Union president Ken Lewenza says Ottawa needs to intervene to ensure that former workers, disabled employees and pensioners at the now-defunct equipment maker can get their fair share of the assets, which are being claimed by more than 100 parties including bondholders, trade creditors and governments.
"It's a case that the government should look at and implement legislative changes to make sure that these things never happen again," Lewenza said Friday.
Efforts to divide up Nortel's creditor claims abruptly ended Thursday when Ontario Chief Justice Warren Winkler, who was court-appointed to lead the proceedings, concluded that there was no sign of a resolution in sight.
The chief justice has concluded that further efforts at mediation are no longer worthwhile," according to a spokesman for the talks.
By this point, the mediation, which was only supposed to be a week long, had already been extended twice by Winkler. This was the third attempt at a resolution.
Lewenza blames the deadlock on a group of Nortel bondholders who want the full value of their bonds, plus interest, which amounts to $4.5 billion, even though he says they only paid 20 cents on the dollar for them.
He says there has been little room for negotiation, especially for his members, some of whom have lost their pensions and life savings when the Ottawa-based firm went belly up. CAW represents about 850 pensioners and former disability workers.
"Normally, mediation is a good tool. Nobody leaves totally satisfied, nobody leaves with jubilation that they all got what they wanted," said Lewenza.
"The reality is that if you go in asking for the full basket, then whether it is a week, or whether it is 10 weeks or 12 weeks of mediation, it won't matter if the attitude doesn't change."
According to legal documents, U.S. law firm Cleary Gottlieb Steen & Hamilton LLP, who represented Nortel in the mediation, filed $1.25 million in fees in November alone. One media outlet reported that the firm has been billed for $755-million worldwide since the negotiations begun.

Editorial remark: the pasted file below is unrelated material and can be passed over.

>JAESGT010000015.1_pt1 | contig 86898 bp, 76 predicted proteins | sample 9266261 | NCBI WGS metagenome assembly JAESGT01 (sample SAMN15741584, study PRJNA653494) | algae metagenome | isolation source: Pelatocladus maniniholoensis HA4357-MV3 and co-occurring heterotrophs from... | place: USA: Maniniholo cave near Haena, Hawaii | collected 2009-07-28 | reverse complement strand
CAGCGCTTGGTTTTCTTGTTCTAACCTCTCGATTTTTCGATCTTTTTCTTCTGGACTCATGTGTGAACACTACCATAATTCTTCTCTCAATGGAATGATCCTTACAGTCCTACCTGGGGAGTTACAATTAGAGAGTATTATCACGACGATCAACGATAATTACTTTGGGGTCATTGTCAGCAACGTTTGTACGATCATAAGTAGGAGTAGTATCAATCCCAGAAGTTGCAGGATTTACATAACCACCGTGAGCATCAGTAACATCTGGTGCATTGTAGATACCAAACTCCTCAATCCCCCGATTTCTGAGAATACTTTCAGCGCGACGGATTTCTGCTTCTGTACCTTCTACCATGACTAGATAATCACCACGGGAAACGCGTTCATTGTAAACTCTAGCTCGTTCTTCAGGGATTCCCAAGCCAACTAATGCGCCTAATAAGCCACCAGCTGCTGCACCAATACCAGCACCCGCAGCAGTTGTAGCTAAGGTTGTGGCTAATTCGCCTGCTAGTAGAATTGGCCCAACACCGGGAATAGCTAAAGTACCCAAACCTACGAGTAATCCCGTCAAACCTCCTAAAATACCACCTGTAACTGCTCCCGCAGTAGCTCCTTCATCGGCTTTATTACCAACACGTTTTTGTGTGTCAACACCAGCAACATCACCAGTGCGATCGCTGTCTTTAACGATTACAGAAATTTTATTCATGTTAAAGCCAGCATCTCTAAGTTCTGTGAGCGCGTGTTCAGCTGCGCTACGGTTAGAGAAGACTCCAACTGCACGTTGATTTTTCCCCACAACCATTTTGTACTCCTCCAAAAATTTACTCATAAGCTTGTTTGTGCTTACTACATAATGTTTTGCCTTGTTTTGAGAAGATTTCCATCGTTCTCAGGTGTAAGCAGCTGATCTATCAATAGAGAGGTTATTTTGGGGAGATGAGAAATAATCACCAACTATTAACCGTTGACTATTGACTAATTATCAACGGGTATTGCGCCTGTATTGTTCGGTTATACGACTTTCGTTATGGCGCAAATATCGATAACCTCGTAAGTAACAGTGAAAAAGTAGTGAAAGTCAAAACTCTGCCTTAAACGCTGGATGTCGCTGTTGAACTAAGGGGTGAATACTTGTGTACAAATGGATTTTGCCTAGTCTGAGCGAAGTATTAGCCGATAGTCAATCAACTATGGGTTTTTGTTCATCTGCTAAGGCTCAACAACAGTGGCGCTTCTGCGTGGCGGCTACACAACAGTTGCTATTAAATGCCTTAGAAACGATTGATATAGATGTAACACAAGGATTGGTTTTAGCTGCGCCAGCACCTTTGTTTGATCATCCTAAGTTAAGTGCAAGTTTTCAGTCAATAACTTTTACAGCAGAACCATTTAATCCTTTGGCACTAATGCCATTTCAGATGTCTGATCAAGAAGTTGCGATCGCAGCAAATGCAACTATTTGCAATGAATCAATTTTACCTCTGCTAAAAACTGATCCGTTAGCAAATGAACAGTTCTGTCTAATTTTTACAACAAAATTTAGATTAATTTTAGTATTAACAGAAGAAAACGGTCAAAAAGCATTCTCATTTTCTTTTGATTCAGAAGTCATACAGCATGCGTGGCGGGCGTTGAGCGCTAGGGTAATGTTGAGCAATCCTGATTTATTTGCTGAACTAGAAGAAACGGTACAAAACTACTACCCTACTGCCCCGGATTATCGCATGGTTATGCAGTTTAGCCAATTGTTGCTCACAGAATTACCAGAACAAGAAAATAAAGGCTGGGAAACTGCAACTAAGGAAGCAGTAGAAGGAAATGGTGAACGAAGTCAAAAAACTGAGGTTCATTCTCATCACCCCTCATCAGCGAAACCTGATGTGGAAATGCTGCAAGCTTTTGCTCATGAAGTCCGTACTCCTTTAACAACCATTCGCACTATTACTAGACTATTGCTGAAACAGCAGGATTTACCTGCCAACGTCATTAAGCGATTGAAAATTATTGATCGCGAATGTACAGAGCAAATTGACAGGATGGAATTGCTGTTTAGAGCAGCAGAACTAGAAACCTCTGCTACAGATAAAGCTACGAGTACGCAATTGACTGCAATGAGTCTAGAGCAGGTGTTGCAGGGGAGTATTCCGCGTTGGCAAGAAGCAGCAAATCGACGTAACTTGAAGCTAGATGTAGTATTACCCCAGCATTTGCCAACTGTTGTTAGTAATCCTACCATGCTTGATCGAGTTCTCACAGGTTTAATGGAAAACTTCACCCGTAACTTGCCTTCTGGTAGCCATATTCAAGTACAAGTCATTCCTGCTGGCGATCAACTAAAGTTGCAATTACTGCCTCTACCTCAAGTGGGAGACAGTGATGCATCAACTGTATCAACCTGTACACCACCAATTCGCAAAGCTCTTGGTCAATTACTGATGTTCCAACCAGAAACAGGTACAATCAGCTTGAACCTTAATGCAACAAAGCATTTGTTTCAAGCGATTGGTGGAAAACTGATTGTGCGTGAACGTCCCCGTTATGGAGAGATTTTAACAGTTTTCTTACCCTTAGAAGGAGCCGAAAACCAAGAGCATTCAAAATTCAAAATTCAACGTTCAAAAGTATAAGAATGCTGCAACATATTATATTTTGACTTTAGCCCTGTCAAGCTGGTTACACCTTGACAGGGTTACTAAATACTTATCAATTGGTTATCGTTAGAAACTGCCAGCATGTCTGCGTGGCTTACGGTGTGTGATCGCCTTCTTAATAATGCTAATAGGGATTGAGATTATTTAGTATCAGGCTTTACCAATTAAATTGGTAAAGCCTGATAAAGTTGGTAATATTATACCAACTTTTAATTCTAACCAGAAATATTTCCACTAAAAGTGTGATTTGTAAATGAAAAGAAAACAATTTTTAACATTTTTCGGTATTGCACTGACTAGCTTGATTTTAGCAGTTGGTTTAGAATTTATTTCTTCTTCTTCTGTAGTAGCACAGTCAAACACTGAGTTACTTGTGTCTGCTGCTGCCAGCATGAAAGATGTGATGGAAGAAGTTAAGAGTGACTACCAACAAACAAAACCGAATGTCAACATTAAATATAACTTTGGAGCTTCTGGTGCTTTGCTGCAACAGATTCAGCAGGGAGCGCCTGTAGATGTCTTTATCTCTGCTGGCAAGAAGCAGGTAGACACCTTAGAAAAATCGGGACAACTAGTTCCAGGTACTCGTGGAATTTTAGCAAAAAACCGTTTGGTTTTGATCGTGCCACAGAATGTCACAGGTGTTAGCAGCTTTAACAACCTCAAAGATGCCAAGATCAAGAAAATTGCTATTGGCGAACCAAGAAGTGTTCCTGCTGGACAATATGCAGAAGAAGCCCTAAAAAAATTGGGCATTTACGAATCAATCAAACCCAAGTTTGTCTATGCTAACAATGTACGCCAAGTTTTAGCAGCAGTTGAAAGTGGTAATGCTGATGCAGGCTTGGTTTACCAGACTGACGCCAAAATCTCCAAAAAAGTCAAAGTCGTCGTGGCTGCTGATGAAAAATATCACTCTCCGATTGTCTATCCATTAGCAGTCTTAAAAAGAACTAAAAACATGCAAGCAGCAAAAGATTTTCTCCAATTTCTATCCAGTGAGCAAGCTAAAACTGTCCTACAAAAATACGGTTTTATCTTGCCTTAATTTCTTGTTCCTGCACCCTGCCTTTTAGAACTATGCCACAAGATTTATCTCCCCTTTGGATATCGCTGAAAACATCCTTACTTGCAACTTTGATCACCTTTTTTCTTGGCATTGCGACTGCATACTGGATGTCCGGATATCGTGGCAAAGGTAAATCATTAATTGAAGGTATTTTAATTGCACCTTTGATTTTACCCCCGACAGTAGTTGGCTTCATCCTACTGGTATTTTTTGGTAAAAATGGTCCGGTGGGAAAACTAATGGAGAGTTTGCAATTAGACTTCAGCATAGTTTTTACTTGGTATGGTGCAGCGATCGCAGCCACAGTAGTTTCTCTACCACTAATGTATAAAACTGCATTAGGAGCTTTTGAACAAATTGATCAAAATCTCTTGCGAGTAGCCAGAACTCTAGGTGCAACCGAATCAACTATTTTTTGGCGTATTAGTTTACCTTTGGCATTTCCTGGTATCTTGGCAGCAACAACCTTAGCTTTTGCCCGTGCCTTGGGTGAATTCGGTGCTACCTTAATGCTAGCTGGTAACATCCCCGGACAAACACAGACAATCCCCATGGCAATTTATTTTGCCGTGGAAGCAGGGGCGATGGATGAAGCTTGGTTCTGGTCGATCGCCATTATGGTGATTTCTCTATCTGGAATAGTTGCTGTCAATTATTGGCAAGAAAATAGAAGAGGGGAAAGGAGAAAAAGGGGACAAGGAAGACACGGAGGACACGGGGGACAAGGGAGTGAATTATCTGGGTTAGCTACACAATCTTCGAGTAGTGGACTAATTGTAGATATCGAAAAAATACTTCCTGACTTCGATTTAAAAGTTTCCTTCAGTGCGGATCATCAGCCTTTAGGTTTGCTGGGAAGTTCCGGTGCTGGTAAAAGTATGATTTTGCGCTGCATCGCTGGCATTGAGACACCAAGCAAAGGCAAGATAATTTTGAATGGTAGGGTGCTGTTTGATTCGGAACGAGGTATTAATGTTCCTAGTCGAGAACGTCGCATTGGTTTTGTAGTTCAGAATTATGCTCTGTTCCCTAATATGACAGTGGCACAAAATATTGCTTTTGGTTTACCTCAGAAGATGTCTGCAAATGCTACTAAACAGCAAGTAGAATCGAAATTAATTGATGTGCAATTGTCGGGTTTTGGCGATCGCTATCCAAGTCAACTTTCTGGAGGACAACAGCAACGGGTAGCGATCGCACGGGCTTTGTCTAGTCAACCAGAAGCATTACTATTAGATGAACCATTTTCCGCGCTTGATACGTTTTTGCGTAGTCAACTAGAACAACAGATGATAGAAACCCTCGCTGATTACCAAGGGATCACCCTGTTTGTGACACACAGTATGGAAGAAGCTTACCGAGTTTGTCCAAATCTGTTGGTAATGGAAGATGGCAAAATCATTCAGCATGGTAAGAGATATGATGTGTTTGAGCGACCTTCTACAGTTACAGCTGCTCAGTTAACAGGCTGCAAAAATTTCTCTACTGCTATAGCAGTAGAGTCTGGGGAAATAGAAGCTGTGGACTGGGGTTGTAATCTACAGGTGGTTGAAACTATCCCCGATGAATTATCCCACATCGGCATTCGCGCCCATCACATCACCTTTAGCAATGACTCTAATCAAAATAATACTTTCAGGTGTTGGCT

CAW lawyer Barry Wadsworth, who attended the proceedings, says chances of another mediation process to hammer out a deal is unlikely.
Instead, he says the Canadian courts may be asked to step in to force a resolution, but it's unclear if they have the jurisdiction to do that, especially since the majority of the assets are being held in trust in the U.S., the U.K. and Europe.
At its height in 1999 to 2000, Nortel was worth nearly $300 billion, employed more than 90,000 people worldwide and was regarded as one Canada's most valuable companies, with its shares peaking at $124.50.
In the years that followed, the firm began to crumble when the dot-com bubble burst, and its shares nose-dived to penny-stock status amid an accounting scandal involving top executives.
In 2009, Nortel filed for bankruptcy in North America and Europe, shedding thousands of jobs.
Since then, it has sold its remaining businesses piecemeal to various buyers for more than to US$7.8 billion, one of largest asset sales in Canadian history.
Messages left Friday with Nortel were unreturned.
Meanwhile, the group Nortel Retirees and former employees Protection Canada vowed it would continue the fight.
"For four years, our retirees and former employees have been fighting for a fair share of the pie. We have been treated as pawns in this game by vulture bond funds. We will continue the battle," said NRPC president Don Sproule in a statement late Thursday.
"Canadian pensioners and disabled employees have already taken their hit financially with the cutback of pensions and loss of long-term disability income, as well as all other medical and insurance. Nortel pensioners in the U.S.A. and U.K. have suffered no such cutbacks."
On Jan. 14, the former top brass at Nortel were acquitted of fraud charges nearly a decade after being accused of falsifying financial records at the beleaguered company.
Ex-CEO Frank Dunn, ex-CFO Douglas Beatty and ex-controller Michael Gollogly had been fired in 2004 and accused of being involved in a book-cooking scheme to trigger $12.8 million in bonuses and stock payments to themselves.
But a judge found the evidence did not support fraud charges against the executives.